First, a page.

A Tree Fell On My Home! What Do I Do?
Trees can significantly enhance a home’s exterior appearance. Trees provide shade, beauty, and are important to the environment. On the other side of the coin, trees have the potential to do significant damage to a home. When a high-powered storm hits an area, homes with trees, especially very large trees, can suffer significant damage if a large branch breaks away or, in extreme cases, the entire tree falls on the house.
If a tree hits your home, take immediate action:
- Call your insurance company and make an appointment for an adjustor to inspect the damage. Do not delay, especially after a large-scale storm. You may still have to wait, but the sooner you call the sooner you will see an adjustor.
- Call a reputable roofer to cover or patch the damaged area.
- Contact a tree service company to have the tree removed.
- Forewarning: Have the names and phone numbers of a reputable roofing contractor and tree service before the storm hits. This will protect you from dealing with fly-by-night storm chasers or con artists.
Inspect your home before the adjustor arrives:
- Inspect your attic. Look to see if the ridge has separated from the rafters or if the ridge is broken. Are the rafters cracked or broken? Is the plate line damaged? Is there damage to wiring, ductwork, the A/C furnace, vent pipes, or water lines/pipes?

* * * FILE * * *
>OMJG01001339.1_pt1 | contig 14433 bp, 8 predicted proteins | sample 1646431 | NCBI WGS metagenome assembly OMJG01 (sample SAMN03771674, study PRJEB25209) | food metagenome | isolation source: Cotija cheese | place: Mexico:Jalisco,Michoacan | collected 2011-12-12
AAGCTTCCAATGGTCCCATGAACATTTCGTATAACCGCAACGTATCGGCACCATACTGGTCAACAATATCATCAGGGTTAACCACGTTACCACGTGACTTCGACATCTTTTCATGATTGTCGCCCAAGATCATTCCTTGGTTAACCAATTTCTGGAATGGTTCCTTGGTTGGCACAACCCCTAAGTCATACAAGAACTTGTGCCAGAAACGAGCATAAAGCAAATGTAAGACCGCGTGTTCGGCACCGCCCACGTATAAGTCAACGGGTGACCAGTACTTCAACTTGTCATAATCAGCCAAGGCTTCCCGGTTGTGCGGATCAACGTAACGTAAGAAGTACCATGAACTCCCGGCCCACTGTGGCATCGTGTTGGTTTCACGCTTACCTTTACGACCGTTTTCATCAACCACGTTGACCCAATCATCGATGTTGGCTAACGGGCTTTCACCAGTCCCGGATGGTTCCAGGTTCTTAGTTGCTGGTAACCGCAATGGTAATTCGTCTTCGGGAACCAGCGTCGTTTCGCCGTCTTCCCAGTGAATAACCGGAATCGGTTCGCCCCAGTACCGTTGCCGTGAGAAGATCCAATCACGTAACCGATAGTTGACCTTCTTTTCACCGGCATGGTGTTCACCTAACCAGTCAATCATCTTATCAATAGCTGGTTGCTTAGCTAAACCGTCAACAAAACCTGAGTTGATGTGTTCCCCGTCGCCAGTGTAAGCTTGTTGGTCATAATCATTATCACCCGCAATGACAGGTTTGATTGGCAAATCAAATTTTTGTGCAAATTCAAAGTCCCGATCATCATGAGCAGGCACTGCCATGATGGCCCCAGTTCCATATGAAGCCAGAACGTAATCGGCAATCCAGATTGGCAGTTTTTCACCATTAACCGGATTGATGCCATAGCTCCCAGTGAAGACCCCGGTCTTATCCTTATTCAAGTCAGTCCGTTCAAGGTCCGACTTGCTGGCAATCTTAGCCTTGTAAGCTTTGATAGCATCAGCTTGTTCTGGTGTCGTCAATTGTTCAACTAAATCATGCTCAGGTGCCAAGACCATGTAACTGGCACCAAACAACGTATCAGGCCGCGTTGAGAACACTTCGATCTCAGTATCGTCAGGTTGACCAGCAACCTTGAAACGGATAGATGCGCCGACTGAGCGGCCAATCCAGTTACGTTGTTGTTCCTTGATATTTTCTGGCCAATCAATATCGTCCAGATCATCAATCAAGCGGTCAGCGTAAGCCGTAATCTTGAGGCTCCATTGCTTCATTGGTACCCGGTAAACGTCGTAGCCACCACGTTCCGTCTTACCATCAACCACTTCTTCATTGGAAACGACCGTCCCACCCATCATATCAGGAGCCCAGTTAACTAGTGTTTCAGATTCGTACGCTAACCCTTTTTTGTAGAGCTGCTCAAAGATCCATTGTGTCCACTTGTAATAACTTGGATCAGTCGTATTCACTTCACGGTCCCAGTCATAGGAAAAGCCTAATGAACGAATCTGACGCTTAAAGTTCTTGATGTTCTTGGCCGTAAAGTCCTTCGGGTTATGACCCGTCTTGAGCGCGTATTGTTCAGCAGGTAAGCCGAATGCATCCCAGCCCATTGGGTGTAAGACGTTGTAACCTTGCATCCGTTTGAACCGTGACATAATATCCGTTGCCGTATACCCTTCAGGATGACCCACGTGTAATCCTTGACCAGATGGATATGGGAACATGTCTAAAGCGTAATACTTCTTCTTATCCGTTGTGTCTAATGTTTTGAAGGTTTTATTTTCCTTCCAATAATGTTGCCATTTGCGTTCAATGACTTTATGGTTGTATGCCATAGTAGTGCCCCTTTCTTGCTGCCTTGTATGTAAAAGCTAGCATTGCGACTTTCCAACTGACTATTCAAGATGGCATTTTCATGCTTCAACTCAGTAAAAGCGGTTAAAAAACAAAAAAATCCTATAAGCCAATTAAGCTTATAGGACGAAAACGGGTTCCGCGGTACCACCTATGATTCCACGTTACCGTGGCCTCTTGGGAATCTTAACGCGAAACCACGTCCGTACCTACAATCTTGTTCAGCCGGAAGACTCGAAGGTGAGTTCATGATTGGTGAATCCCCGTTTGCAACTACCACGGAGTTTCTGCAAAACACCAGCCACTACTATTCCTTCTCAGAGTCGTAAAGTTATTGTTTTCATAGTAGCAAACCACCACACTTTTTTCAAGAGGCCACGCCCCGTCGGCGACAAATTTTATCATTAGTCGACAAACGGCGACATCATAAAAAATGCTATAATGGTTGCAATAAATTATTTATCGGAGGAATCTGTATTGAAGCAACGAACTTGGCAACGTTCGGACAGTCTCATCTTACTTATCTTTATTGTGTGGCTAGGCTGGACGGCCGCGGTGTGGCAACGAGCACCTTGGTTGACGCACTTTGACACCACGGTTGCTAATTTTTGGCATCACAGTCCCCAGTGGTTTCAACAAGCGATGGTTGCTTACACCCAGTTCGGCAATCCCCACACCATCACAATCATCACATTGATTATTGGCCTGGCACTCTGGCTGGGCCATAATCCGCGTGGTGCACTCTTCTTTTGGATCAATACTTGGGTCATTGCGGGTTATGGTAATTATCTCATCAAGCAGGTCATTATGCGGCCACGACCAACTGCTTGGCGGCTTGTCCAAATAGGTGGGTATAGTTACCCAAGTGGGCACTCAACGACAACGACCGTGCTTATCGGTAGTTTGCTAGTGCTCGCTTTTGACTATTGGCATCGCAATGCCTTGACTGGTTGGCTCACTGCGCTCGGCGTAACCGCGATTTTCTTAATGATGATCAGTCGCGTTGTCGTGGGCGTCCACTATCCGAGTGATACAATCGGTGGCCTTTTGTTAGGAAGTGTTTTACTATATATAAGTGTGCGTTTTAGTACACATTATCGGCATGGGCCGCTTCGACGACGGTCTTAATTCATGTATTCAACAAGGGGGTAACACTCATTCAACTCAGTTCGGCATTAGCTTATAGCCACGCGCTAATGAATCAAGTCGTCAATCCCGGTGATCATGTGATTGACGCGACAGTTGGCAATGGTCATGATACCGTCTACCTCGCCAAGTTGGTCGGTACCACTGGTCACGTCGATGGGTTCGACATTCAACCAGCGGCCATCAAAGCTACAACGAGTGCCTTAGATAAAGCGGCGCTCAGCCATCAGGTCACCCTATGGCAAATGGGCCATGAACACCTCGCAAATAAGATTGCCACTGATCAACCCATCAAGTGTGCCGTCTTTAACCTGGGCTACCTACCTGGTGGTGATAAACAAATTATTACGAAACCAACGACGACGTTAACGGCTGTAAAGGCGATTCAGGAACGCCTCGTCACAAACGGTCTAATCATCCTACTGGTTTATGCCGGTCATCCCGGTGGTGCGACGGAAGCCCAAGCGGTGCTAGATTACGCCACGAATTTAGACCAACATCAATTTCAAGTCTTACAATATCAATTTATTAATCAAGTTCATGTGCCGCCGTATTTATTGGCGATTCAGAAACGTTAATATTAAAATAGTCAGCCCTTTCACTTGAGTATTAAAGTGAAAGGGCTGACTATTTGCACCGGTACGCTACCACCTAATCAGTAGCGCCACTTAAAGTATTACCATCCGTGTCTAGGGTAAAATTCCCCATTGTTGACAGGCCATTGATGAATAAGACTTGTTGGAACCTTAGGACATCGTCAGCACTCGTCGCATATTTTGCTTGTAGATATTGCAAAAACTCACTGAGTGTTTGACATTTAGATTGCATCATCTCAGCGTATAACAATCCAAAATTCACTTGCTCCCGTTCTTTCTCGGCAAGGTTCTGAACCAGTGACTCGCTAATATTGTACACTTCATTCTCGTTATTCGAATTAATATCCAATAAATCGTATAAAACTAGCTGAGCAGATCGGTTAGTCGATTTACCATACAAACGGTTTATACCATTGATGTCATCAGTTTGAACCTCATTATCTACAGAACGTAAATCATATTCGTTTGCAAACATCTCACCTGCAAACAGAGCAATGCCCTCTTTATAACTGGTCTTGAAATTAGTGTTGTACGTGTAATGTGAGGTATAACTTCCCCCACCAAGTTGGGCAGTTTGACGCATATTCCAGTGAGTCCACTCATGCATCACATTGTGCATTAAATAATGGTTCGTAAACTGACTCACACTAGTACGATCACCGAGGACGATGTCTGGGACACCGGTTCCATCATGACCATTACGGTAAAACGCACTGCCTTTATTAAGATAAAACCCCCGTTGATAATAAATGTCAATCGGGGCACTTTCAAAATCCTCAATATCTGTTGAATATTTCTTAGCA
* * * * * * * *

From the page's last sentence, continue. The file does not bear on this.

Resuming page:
- Inspect the interior of your home. Is there sheetrock damage? Are the ceilings or walls bowed or cracked?
- If a very large tree fell on your home, we recommend you have the foundation checked. An 80-foot tree comes down with a lot of force.
- Take photos of everything, both interior and exterior.
- DO NOT endanger yourself by climbing on the roof to take photos of the tree. Take photos from across the street if necessary. Do your best to get as much of it as you can without putting yourself in danger. Perhaps you can enlist the help of the tree service technician.
- Document in writing everything that looks like damage. Most insurance adjustors are competent and fair, but occasionally, especially after a big storm, newly hired and trained adjustors will be inspecting your home. Politely pointing out areas that concern you to the adjustor may keep him or her from overlooking damage. (We do not recommend following your adjustor around during the inspection but, rather, that you follow up immediately with a comparison of his/her report to your notes and photos.)
- Keep all your receipts. Insurance companies generally put costs such as tree removal and covering or patching your roof toward your deductible.
The best consumer is an educated one, which is why we wrote this article. Know who you need to call before the storm hits and you can be confident that you are in capable hands. Be familiar with your insurance policy and your deductible. Above all, stay composed. Clear and calm thinking will help matters go more smoothly.